Integrating Ethics

From Thought to Action

 

 

 

 


Module1 icon explain


Explain

Ethical Awareness and Identification


  

  

Part of the process of developing a critical awareness about the ethical issues surrounding a situation is being able to identify and evaluate the values one has been raised with that could bias or impede decision-making and subsequent actions. Faculty can help their students make better decisions by practicing mindfulness when faced with ethical dilemmas. Lueke & Gibson (2014) define mindfulness as being “focus[ed] on the present and encourage[ing] practitioners to view thoughts and feelings non-judgmentally as mental events, rather than as part of the self” (p. 1). In short, faculty can help students view and analyze a potential ethical issue by teaching them to choose actions more thoughtfully and with less bias from past associations. 

Teaching Strategy: “Who Gets the Parachute?” 

This activity is a variation of many philosophical exercises placing participants in a hypothetical ethical dilemma, which will reveal perspectives, diversity issues, and value systems. This exercise is intended to help students understand their judgments so they can appreciate why they ultimately take their respective positions. There are no right/wrong answers, though, students need to reflect on the criteria used for decision-making, as well as their reasoning that leads to their decision(s).

Context:
You are on a plane, but unfortunately it is having serious engine trouble and is headed for disaster. There will be no survivors… Fortunately for you, you were able to find a stash of parachutes on the plane. The problem? There are only 5 available for distribution—not even close to being enough to save everyone on the plane.

Since you were the one who found them, you are now also the one in charge of distributing them. At first you decide to randomly distribute to those close to you, but you quickly realize there are 10 passengers who now know about the parachutes and are asking to be saved.

You will have decide which FIVE other passengers will get a parachute, and survive this pending catastrophe.

You will be provided with 3 bits of information about each passenger, but only one piece at a time.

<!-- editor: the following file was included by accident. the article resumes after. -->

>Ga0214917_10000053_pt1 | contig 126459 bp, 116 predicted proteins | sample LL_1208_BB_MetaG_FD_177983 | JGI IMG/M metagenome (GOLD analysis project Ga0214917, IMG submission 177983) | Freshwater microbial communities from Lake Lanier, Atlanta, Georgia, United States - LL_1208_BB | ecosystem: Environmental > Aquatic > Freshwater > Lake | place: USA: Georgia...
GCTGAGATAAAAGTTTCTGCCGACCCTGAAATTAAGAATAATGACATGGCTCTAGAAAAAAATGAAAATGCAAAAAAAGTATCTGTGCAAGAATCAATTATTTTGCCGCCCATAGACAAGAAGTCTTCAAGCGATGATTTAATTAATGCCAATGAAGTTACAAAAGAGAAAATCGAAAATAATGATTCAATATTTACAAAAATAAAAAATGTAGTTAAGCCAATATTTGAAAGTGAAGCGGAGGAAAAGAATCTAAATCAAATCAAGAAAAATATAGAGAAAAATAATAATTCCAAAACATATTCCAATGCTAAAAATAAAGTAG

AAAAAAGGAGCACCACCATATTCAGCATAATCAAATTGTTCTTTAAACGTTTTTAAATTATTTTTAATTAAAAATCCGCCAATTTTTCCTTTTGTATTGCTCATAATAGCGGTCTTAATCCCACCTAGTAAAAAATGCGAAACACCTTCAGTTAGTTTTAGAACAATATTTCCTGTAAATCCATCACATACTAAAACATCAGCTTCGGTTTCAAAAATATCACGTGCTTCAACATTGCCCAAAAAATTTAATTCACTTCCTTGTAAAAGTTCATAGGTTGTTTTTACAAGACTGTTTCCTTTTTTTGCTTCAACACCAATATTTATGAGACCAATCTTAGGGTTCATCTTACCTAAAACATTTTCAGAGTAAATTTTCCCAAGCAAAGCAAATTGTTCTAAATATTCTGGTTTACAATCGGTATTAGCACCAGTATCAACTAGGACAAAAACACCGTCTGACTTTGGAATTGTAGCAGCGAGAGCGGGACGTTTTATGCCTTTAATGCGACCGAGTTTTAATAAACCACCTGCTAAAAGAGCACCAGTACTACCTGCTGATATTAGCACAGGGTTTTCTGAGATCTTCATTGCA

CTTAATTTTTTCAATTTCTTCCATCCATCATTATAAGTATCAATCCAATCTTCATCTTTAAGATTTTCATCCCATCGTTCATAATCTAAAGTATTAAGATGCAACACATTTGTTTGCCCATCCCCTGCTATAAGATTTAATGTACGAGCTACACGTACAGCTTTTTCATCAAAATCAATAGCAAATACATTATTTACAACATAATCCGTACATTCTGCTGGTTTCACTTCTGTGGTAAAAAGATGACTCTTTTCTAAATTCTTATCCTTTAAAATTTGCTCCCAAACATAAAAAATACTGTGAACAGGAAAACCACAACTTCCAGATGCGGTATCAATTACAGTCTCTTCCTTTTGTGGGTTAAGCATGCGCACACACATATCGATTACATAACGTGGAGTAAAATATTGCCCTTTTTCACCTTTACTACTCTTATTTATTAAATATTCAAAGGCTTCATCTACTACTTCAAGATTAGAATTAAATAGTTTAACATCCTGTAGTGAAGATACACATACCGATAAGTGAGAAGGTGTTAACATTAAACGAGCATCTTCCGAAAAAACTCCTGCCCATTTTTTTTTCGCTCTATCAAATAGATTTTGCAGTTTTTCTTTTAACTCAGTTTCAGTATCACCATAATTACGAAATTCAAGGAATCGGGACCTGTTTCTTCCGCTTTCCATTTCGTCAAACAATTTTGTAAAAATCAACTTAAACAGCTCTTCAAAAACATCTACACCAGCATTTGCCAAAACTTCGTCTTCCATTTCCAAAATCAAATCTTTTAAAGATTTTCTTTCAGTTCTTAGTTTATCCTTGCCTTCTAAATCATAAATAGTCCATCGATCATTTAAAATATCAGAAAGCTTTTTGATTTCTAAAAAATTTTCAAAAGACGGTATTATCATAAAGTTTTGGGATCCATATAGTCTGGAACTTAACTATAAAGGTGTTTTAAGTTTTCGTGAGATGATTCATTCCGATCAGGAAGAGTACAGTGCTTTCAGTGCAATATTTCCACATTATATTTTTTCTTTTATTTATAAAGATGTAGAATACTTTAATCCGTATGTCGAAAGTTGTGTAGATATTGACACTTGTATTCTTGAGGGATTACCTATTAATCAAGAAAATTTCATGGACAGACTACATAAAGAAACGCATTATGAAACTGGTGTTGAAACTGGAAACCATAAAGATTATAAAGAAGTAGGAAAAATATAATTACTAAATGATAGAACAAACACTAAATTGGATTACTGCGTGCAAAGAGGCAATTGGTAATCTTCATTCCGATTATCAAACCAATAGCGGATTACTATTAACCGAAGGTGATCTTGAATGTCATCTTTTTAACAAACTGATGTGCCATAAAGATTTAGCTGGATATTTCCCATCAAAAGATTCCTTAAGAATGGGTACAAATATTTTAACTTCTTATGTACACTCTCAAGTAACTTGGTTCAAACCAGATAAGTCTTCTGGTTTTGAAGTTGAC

Click to give them a parachute at any time, or to remove it.

NOTE:
Each person will return to their lives as they are described—they will not change who they are or how they are. You also won’t need anyone’s skills to be rescued in any way; having the parachute guarantees each survivor will return safely and quickly back to family, friends, and communities.

 

parachute

Click on each “passenger” to learn more about who they are. You can then determine whether or not to provide them with a parachute. After your first round of selections, click on “Next” and another piece of information about the passenger will be revealed. You may change your mind, and provide others with a parachute if you so choose—guaranteeing their survival.

 {jumi [*3]}

 

To maximize the conversation and debate, we suggest doing this as a Think-Pair-Share activity as well. The ten people offered as character choices should vary, and provide challenge to the ethical value systems that are known and established within the student’s environment. 

  • Have students complete this activity individually first—no conversation, no sharing of answers.
  • Present the attributes of the characters in chunks of information, and allow time for students to revise selections.
  • Place students in groups of 3-4 and ask them to reach consensus about who is and is not saved.
  • From small group, move to large group to discuss selections, criteria used for selections, value systems revealed, biases, the process of gaining consensus, and persuasive techniques used to reach consensus.


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